Health Economists' Study Group (HESG) Meeting 21 - 23 June 2016


I attended the biannual Health Economists' Study Group (HESG) meeting which was hosted by the University College London (UCL) in Gran Canarias on the 21-23 June 2016 (

The meeting was well attended by 91 health economists across the UK and abroad. The University College London (UCL) was organising the meeting but research units from Universities of Sheffield, Birmingham, City, Office of Health Economics, London School of Hygiene and Tropical Medicine (LSHTM) , Imperial College London, Manchester, Glasgow, Leeds, Warwick, Oxford and others attended and contributed in the meeting as authors, discussants and chairs.

The setup of this meeting differs from a typical conference since authors have to submit full papers in advance rather than abstracts. A discussant is allocated to each paper in a hour session where the discussant has approximately 20min to discuss the paper, the author 10 min to reply to these comments and then the discussion opens to the floor for another 30min. Authors have to submit work-in-progress rather than ready-to-submit papers so as to maximise the benefits from a full discussion.

My paper entitled “Use of baseline health–related quality of life data within trial-based economic evaluations of interventions delivered in emergency or critical care settings: a systematic literature review” was discussed by Dr Joanna Thorn, University of Bristol. Joanna provided a very constructive feedback about the paper and gave very useful suggestions on how to take this paper forward.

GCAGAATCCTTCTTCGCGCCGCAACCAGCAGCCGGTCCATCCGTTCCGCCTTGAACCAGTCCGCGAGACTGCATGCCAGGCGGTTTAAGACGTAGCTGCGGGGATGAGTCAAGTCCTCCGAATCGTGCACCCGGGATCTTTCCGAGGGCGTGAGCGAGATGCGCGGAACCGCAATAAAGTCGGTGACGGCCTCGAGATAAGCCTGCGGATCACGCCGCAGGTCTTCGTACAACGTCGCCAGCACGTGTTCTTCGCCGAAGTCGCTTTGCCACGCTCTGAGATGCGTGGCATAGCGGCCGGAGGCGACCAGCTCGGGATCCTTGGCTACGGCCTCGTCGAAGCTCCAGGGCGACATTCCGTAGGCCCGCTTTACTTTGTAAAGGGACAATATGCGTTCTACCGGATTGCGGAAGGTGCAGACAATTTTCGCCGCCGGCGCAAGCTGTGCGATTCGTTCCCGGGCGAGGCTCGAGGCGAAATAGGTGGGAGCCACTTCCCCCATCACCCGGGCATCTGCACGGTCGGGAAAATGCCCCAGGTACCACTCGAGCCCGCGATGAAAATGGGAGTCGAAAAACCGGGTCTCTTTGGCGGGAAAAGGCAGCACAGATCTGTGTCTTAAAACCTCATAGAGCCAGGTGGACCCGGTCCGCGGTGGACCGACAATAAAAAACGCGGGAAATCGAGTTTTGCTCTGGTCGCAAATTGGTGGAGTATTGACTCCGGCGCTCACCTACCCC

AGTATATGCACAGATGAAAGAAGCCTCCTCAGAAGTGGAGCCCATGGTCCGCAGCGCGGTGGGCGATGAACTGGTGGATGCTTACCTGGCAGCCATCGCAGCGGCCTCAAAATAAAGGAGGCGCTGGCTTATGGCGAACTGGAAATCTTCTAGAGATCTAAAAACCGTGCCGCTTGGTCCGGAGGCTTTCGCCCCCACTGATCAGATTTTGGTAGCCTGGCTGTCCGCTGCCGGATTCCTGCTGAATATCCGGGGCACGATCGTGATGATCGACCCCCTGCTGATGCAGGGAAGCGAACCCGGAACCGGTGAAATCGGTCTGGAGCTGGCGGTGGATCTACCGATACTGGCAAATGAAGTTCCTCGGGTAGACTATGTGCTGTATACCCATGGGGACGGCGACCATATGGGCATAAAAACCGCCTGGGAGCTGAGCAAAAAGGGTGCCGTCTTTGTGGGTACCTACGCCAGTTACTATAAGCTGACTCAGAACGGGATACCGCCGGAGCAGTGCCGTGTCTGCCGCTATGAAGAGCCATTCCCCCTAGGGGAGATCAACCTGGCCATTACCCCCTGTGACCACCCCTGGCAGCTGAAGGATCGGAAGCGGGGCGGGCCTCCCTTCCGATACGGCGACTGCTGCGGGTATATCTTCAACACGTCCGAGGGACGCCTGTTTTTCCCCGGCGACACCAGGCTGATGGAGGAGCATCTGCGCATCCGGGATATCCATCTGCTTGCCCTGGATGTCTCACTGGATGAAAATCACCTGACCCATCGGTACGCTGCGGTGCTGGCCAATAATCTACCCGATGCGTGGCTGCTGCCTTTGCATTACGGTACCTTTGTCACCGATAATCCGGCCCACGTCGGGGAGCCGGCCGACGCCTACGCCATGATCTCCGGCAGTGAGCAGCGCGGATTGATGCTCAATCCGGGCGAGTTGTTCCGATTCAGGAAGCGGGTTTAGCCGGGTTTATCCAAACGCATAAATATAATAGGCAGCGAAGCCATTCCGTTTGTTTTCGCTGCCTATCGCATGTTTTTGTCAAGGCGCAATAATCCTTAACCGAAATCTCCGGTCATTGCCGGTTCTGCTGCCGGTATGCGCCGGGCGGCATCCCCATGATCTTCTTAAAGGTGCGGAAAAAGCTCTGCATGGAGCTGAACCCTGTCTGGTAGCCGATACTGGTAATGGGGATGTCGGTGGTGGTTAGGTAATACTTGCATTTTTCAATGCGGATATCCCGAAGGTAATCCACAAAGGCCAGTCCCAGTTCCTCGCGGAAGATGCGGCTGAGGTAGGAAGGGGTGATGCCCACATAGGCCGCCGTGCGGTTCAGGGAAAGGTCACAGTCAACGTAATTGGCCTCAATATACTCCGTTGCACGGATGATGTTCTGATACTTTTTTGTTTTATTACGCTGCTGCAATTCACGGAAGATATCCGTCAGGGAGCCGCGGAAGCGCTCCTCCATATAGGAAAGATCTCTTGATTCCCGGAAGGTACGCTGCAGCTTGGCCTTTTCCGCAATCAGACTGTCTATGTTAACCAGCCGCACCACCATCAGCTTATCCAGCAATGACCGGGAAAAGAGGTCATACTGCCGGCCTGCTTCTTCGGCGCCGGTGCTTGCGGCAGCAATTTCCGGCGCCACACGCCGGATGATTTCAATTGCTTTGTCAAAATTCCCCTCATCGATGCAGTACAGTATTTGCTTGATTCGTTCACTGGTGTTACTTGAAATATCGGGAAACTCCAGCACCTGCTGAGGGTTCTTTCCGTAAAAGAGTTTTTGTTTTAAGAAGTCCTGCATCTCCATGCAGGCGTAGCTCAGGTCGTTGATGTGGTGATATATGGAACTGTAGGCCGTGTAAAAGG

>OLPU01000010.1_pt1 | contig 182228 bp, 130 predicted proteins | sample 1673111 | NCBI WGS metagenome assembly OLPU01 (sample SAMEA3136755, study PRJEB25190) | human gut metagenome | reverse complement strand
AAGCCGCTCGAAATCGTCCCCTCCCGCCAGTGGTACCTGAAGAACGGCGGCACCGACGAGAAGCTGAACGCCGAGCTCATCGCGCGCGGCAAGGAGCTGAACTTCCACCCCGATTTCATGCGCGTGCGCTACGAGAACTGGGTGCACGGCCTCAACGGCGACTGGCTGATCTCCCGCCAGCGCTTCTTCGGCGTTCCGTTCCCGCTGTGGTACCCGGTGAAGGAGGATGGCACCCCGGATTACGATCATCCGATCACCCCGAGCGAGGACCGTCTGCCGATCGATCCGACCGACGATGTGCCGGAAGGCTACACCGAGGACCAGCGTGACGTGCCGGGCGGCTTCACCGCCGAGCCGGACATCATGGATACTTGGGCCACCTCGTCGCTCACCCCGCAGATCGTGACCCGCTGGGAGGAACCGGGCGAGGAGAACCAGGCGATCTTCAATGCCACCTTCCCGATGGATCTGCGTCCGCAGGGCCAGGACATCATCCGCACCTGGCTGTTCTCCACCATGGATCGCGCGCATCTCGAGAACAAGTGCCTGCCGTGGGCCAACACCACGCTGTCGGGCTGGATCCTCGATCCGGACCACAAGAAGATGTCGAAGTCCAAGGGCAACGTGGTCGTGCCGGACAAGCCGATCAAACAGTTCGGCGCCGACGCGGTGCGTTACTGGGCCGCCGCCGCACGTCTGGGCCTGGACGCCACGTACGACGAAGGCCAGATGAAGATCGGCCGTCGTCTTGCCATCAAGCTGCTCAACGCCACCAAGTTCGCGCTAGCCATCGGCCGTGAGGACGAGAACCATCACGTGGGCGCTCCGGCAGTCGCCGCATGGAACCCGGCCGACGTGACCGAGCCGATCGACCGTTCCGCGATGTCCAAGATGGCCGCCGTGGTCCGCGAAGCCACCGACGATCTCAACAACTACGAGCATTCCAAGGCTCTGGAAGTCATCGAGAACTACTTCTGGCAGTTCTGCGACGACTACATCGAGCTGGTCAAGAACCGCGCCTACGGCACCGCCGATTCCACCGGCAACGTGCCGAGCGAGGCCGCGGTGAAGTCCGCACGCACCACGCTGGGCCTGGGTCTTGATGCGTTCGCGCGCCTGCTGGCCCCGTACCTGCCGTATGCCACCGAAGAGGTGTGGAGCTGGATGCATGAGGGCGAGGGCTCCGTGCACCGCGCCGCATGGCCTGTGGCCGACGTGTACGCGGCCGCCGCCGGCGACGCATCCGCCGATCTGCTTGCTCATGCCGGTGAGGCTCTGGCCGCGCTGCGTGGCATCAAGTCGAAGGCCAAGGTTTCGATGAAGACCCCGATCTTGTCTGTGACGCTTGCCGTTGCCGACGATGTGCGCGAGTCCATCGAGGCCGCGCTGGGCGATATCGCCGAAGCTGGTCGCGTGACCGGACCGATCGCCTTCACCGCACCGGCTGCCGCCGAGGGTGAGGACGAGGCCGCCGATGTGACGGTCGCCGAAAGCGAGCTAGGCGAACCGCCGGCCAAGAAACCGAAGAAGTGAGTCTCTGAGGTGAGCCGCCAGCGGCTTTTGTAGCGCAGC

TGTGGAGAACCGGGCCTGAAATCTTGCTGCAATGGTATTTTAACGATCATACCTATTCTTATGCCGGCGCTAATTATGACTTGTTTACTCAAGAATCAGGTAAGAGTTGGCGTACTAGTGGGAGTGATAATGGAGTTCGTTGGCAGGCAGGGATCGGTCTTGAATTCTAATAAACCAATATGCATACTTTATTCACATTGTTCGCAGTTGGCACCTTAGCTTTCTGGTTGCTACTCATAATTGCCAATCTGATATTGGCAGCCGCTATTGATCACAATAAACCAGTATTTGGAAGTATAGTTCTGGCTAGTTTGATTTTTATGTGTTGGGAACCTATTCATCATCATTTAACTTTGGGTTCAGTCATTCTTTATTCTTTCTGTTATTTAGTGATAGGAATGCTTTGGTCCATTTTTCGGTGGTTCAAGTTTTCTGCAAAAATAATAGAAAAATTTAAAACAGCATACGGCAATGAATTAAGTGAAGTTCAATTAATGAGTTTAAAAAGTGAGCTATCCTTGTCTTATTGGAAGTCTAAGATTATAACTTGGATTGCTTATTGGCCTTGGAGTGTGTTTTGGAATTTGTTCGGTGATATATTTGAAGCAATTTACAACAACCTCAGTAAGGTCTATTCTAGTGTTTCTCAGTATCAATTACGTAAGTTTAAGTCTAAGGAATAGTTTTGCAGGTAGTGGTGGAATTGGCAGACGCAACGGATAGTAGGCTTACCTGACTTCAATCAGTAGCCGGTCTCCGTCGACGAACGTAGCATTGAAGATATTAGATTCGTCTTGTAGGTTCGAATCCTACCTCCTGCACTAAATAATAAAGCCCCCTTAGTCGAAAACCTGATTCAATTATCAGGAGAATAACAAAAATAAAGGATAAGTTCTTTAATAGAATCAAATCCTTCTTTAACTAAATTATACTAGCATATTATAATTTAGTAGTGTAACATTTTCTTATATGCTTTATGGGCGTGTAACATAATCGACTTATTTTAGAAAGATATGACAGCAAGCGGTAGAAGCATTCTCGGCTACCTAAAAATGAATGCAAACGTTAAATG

Some highlights of the meeting, I thought, was the attempt by Spanish health economists to estimate a cost-effectiveness threshold for the Spanish NHS. In the UK we have a well-established willingness-to-pay threshold of £20,000-£30,000 per QALY. Another highlight is a current attempt to construct a standardised health economics resource use questionnaire to be used when capturing data from clinical trials. A very timely issue around increasing the weekend consultant to patient ratio was another paper which presented a protocol of evaluating this for the NHS explaining sources of acquiring cost and also ways of assessing the impact of this program.

I am also very grateful to the Royal Economic Society (RES) which supported part of my expenses with a travel grant of £300.00

The next HESG is hosted by the University of Birmingham 4th-6th January 2017 (in Central Birmingham).